Harry: [insert generic exclamation of denial/grief here]
Dobby: But … at least it was a good speech was it not, Harry Potter?
Harry: Actually, no. It was pretty awful.
Dobby: Oh bugger. [*dies*]
Grand Admiral Thrawn: But it was so artistically done.
Harry: Dude, it totally wasn’t; it was probably the most ridiculous and stupid character death I think I’ve ever seen, and I’m friggin’ Harry Potter for Merlin’s sake.
Grand Admiral Thrawn: Yes, on second thought, I was wrong, it was shite.

– Seriously, was anyone even a little upset by the death of the two-scene non-wonder? I mean, I know they were, I’ve seen the comments but … really guys? Really?

– For the big finish, No Hair nicks the Elder Wand from Dumbeldore’s final resting place and goes all “I am the prince of all Sayans once again,” setting off an unimpressive green light show in the sky. I’m shivering in boots. What’s he going to do, sic his plastic surgeon on me?

In summation, there were a couple good jokes and decent bits (like the chandelier), but for the most part, it’s just one looooong string of nothing happening, punctuated by bouts of angst.

Adventures in Middle Earth

Back in 2012, ptolemaeus and I were studying in Europe over the winter holidays, and were therefore unable to participate in our family tradition of recent years of the four of us and our mother going to the movies on Christmas day. This year, however, we were all back, and there was only ever one possible choice for what movie we would go to: The Desolation of Smaug was in theaters and we were right there.

For this reflection piece, I’m going to follow the format I established with the previous Hobbit film, and the same warnings and disclaimers apply, including that I will thoroughly spoil both the movie and the book (the latter material containing inevitable spoilers for the final film).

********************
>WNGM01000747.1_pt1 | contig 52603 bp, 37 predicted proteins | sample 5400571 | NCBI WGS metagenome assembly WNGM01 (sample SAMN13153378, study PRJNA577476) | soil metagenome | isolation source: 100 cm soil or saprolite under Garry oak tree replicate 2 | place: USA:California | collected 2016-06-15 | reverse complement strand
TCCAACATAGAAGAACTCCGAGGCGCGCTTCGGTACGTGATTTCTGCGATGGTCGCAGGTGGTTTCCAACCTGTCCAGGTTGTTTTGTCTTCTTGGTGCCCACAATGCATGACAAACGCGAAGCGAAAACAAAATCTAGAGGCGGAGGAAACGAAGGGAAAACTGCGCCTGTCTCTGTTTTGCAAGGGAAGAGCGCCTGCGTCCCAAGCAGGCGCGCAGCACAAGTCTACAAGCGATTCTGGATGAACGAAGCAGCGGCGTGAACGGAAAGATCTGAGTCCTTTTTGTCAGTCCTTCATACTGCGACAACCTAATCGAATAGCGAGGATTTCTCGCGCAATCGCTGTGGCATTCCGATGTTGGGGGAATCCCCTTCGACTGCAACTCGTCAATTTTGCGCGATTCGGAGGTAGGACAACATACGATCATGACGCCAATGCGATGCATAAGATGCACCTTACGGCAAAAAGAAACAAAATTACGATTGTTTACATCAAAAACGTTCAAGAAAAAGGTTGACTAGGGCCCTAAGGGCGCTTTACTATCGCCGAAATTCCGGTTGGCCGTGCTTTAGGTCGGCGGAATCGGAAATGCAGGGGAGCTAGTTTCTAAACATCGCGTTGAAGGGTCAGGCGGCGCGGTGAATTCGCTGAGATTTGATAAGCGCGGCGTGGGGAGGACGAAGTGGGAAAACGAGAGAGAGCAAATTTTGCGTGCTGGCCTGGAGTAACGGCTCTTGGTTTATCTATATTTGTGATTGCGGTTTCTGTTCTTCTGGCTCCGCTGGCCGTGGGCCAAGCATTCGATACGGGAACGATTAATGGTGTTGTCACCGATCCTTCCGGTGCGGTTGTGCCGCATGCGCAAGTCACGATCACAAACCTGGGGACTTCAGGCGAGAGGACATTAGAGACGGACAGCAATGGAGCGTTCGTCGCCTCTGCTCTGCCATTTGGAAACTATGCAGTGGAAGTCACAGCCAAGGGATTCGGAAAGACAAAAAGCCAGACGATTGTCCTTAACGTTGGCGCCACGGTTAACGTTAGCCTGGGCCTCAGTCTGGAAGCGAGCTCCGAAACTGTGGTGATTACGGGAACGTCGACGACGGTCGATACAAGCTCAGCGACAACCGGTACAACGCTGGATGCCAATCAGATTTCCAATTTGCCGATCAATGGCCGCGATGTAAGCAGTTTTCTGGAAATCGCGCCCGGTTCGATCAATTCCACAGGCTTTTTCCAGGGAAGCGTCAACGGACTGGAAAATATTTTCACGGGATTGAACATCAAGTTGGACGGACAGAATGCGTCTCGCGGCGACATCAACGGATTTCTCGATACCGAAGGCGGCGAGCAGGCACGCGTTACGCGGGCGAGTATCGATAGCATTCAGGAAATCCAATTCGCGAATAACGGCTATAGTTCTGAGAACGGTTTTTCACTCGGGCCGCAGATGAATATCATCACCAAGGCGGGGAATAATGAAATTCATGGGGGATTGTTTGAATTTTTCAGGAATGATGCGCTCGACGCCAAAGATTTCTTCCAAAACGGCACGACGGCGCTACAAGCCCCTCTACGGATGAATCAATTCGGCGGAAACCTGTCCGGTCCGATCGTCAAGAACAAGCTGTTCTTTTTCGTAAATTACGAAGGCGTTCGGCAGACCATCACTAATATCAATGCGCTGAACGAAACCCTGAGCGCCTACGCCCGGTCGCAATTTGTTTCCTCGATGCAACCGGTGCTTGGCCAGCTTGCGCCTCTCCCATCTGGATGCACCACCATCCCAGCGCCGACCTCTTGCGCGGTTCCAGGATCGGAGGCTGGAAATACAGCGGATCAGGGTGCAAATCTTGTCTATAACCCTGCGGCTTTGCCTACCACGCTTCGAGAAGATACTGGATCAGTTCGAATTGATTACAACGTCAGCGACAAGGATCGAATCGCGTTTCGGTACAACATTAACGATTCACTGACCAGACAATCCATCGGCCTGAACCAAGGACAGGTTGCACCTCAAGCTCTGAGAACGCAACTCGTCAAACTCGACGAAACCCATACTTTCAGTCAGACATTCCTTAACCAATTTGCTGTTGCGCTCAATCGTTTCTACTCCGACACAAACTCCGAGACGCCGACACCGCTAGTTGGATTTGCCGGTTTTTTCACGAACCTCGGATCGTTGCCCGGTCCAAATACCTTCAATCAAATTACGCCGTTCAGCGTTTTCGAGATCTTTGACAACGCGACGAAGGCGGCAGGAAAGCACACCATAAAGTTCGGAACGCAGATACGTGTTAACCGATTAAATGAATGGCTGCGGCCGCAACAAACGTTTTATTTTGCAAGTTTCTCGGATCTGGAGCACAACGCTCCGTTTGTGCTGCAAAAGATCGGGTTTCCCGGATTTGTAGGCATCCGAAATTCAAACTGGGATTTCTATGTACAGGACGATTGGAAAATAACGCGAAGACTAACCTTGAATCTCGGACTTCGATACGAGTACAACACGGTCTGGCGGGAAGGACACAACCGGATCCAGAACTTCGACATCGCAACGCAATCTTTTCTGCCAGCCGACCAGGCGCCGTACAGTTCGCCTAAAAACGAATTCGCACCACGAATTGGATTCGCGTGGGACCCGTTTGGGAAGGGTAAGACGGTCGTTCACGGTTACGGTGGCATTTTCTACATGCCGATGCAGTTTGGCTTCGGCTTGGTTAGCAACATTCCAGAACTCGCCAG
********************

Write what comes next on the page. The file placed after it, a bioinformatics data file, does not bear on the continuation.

Right, that out of the way, let’s see what we thought of the movie.

– We managed to catch this one in 2d, much to my relief, though I’ve heard that Lawrence has said that this is the movie where Jackson learned how to use a 3d camera.

– Movie opens with a flashback to a few months before the quest: a conversation in an inn between Gandalf and Thorin. During this sequence, we learn that in this version, the real goal of the quest is to unite the seven dwarf kingdoms behind the rightful King Under the Mountain. Only to establish said King’s authority, they need the Arkenstone … and to retrieve the Arkenstone from Smaug’s horde, they need a burglar. Clearly, the reason for the quest and Bilbo’s presence on it in the book did not jive with what Peter Jackson was going for with the films, and this alternate reasoning to suit the movie’s storyline is pretty solid.